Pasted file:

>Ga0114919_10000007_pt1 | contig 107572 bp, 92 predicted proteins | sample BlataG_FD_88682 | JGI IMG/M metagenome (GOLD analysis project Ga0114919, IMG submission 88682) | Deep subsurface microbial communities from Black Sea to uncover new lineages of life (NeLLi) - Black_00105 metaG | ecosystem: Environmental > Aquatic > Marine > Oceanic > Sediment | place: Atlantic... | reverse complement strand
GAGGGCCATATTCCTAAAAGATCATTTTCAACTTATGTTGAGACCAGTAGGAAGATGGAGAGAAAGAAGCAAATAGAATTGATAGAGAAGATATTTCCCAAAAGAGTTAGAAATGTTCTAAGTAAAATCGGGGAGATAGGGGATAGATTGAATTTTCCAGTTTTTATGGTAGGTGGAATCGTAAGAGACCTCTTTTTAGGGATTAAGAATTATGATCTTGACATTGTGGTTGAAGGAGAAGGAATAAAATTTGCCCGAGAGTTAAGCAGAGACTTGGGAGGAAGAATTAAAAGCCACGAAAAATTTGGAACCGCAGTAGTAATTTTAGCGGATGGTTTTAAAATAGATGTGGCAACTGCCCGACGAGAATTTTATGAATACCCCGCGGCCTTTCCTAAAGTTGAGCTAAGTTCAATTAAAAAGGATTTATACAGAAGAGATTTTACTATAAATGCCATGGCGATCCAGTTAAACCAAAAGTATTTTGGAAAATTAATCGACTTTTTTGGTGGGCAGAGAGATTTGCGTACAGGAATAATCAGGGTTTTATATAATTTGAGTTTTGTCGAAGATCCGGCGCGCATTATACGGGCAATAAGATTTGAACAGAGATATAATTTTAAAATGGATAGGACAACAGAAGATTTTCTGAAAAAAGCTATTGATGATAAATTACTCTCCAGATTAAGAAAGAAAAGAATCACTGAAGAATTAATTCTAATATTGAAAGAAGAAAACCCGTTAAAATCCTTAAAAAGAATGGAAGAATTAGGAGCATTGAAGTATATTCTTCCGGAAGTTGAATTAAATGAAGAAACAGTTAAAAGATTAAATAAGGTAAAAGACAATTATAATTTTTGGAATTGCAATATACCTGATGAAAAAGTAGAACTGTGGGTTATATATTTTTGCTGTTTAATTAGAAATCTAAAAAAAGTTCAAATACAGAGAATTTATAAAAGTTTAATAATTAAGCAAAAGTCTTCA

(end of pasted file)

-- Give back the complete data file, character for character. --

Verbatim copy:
>Ga0114919_10000007_pt1 | contig 107572 bp, 92 predicted proteins | sample BlataG_FD_88682 | JGI IMG/M metagenome (GOLD analysis project Ga0114919, IMG submission 88682) | Deep subsurface microbial communities from Black Sea to uncover new lineages of life (NeLLi) - Black_00105 metaG | ecosystem: Environmental > Aquatic > Marine > Oceanic > Sediment | place: Atlantic... | reverse complement strand
GAGGGCCATATTCCTAAAAGATCATTTTCAACTTATGTTGAGACCAGTAGGAAGATGGAGAGAAAGAAGCAAATAGAATTGATAGAGAAGATATTTCCCAAAAGAGTTAGAAATGTTCTAAGTAAAATCGGGGAGATAGGGGATAGATTGAATTTTCCAGTTTTTATGGTAGGTGGAATCGTAAGAGACCTCTTTTTAGGGATTAAGAATTATGATCTTGACATTGTGGTTGAAGGAGAAGGAATAAAATTTGCCCGAGAGTTAAGCAGAGACTTGGGAGGAAGAATTAAAAGCCACGAAAAATTTGGAACCGCAGTAGTAATTTTAGCGGATGGTTTTAAAATAGATGTGGCAACTGCCCGACGAGAATTTTATGAATACCCCGCGGCCTTTCCTAAAGTTGAGCTAAGTTCAATTAAAAAGGATTTATACAGAAGAGATTTTACTATAAATGCCATGGCGATCCAGTTAAACCAAAAGTATTTTGGAAAATTAATCGACTTTTTTGGTGGGCAGAGAGATTTGCGTACAGGAATAATCAGGGTTTTATATAATTTGAGTTTTGTCGAAGATCCGGCGCGCATTATACGGGCAATAAGATTTGAACAGAGATATAATTTTAAAATGGATAGGACAACAGAAGATTTTCTGAAAAAAGCTATTGATGATAAATTACTCTCCAGATTAAGAAAGAAAAGAATCACTGAAGAATTAATTCTAATATTGAAAGAAGAAAACCCGTTAAAATCCTTAAAAAGAATGGAAGAATTAGGAGCATTGAAGTATATTCTTCCGGAAGTTGAATTAAATGAAGAAACAGTTAAAAGATTAAATAAGGTAAAAGACAATTATAATTTTTGGAATTGCAATATACCTGATGAAAAAGTAGAACTGTGGGTTATATATTTTTGCTGTTTAATTAGAAATCTAAAAAAAGTTCAAATACAGAGAATTTATAAAAGTTTAATAATTAAGCAAAAGTCTTCA